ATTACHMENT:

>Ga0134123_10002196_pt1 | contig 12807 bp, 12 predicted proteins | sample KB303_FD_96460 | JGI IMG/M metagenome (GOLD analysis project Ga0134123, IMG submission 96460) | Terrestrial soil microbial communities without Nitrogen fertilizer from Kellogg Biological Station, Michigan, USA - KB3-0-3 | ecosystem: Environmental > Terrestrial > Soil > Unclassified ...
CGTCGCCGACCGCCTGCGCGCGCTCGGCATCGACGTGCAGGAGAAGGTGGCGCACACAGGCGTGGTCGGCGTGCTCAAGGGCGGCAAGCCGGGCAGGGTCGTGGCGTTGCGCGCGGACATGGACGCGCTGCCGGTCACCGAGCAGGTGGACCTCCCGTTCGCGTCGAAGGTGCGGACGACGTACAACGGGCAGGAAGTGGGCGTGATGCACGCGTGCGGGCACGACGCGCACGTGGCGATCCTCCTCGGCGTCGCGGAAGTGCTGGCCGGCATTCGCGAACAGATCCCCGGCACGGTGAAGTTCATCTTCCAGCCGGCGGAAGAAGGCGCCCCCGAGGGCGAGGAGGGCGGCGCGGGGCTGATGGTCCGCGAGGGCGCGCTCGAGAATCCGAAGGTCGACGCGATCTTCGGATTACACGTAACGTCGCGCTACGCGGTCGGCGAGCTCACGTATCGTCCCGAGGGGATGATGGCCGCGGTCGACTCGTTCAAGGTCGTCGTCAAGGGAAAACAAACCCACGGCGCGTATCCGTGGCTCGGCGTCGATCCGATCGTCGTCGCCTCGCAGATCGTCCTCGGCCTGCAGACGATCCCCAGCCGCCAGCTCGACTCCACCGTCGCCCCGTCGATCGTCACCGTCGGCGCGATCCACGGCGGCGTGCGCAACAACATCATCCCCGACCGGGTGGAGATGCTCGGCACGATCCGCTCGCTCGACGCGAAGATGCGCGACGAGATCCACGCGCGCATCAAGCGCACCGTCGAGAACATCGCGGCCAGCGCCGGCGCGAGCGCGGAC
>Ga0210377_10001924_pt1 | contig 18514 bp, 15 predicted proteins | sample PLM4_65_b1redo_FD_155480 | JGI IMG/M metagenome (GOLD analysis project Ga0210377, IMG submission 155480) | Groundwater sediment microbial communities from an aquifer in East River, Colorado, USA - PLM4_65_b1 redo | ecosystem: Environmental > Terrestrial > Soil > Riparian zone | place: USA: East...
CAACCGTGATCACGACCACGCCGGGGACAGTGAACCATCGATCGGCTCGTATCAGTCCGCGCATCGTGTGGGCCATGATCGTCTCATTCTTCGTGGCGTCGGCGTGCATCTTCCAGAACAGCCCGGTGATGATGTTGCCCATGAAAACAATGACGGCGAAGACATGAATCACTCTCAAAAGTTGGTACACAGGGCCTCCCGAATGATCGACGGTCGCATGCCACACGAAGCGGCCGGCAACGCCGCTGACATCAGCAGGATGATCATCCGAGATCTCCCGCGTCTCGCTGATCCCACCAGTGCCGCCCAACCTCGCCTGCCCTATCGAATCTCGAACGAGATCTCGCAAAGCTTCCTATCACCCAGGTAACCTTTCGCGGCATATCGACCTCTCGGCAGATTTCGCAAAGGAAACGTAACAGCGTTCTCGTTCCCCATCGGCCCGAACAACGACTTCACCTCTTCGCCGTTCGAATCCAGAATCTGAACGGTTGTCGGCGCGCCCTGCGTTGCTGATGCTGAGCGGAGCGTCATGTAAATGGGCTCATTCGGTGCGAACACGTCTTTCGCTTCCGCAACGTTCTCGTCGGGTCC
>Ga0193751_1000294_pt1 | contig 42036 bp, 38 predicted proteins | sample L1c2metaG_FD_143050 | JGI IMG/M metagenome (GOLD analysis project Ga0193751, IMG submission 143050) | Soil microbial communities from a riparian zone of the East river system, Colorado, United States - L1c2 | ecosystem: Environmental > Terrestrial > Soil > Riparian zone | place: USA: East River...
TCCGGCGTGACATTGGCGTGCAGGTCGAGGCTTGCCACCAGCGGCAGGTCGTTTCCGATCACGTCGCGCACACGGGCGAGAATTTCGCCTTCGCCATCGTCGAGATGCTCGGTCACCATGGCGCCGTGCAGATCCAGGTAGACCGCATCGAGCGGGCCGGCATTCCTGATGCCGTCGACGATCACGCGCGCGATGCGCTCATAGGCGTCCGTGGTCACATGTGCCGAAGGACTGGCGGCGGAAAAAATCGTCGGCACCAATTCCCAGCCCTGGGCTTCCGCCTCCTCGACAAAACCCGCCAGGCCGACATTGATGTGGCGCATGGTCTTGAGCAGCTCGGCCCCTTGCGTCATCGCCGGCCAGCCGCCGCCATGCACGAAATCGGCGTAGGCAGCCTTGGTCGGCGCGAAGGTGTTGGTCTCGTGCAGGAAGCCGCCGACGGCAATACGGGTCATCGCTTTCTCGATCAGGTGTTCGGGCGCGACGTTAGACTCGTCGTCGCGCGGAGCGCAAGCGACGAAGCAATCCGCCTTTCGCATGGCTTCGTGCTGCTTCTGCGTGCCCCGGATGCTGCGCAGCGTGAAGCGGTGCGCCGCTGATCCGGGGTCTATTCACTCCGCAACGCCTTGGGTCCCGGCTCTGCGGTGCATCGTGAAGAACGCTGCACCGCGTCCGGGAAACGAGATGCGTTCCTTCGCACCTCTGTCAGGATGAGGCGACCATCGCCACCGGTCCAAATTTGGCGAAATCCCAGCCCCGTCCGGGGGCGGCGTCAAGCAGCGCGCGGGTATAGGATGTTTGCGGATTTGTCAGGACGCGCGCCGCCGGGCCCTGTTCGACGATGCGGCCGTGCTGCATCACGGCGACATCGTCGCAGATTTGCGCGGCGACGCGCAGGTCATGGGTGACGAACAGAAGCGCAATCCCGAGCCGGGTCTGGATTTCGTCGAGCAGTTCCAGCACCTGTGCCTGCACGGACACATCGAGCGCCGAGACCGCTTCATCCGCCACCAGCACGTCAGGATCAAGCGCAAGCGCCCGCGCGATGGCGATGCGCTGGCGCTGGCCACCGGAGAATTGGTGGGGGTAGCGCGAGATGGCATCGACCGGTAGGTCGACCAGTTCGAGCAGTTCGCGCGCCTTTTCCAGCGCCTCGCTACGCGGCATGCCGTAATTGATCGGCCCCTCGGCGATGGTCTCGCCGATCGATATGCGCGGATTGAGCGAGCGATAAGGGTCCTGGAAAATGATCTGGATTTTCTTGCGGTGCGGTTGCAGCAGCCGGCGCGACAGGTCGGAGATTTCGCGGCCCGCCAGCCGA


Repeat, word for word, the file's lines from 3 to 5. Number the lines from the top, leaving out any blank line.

>Ga0210377_10001924_pt1 | contig 18514 bp, 15 predicted proteins | sample PLM4_65_b1redo_FD_155480 | JGI IMG/M metagenome (GOLD analysis project Ga0210377, IMG submission 155480) | Groundwater sediment microbial communities from an aquifer in East River, Colorado, USA - PLM4_65_b1 redo | ecosystem: Environmental > Terrestrial > Soil > Riparian zone | place: USA: East...
CAACCGTGATCACGACCACGCCGGGGACAGTGAACCATCGATCGGCTCGTATCAGTCCGCGCATCGTGTGGGCCATGATCGTCTCATTCTTCGTGGCGTCGGCGTGCATCTTCCAGAACAGCCCGGTGATGATGTTGCCCATGAAAACAATGACGGCGAAGACATGAATCACTCTCAAAAGTTGGTACACAGGGCCTCCCGAATGATCGACGGTCGCATGCCACACGAAGCGGCCGGCAACGCCGCTGACATCAGCAGGATGATCATCCGAGATCTCCCGCGTCTCGCTGATCCCACCAGTGCCGCCCAACCTCGCCTGCCCTATCGAATCTCGAACGAGATCTCGCAAAGCTTCCTATCACCCAGGTAACCTTTCGCGGCATATCGACCTCTCGGCAGATTTCGCAAAGGAAACGTAACAGCGTTCTCGTTCCCCATCGGCCCGAACAACGACTTCACCTCTTCGCCGTTCGAATCCAGAATCTGAACGGTTGTCGGCGCGCCCTGCGTTGCTGATGCTGAGCGGAGCGTCATGTAAATGGGCTCATTCGGTGCGAACACGTCTTTCGCTTCCGCAACGTTCTCGTCGGGTCC
>Ga0193751_1000294_pt1 | contig 42036 bp, 38 predicted proteins | sample L1c2metaG_FD_143050 | JGI IMG/M metagenome (GOLD analysis project Ga0193751, IMG submission 143050) | Soil microbial communities from a riparian zone of the East river system, Colorado, United States - L1c2 | ecosystem: Environmental > Terrestrial > Soil > Riparian zone | place: USA: East River...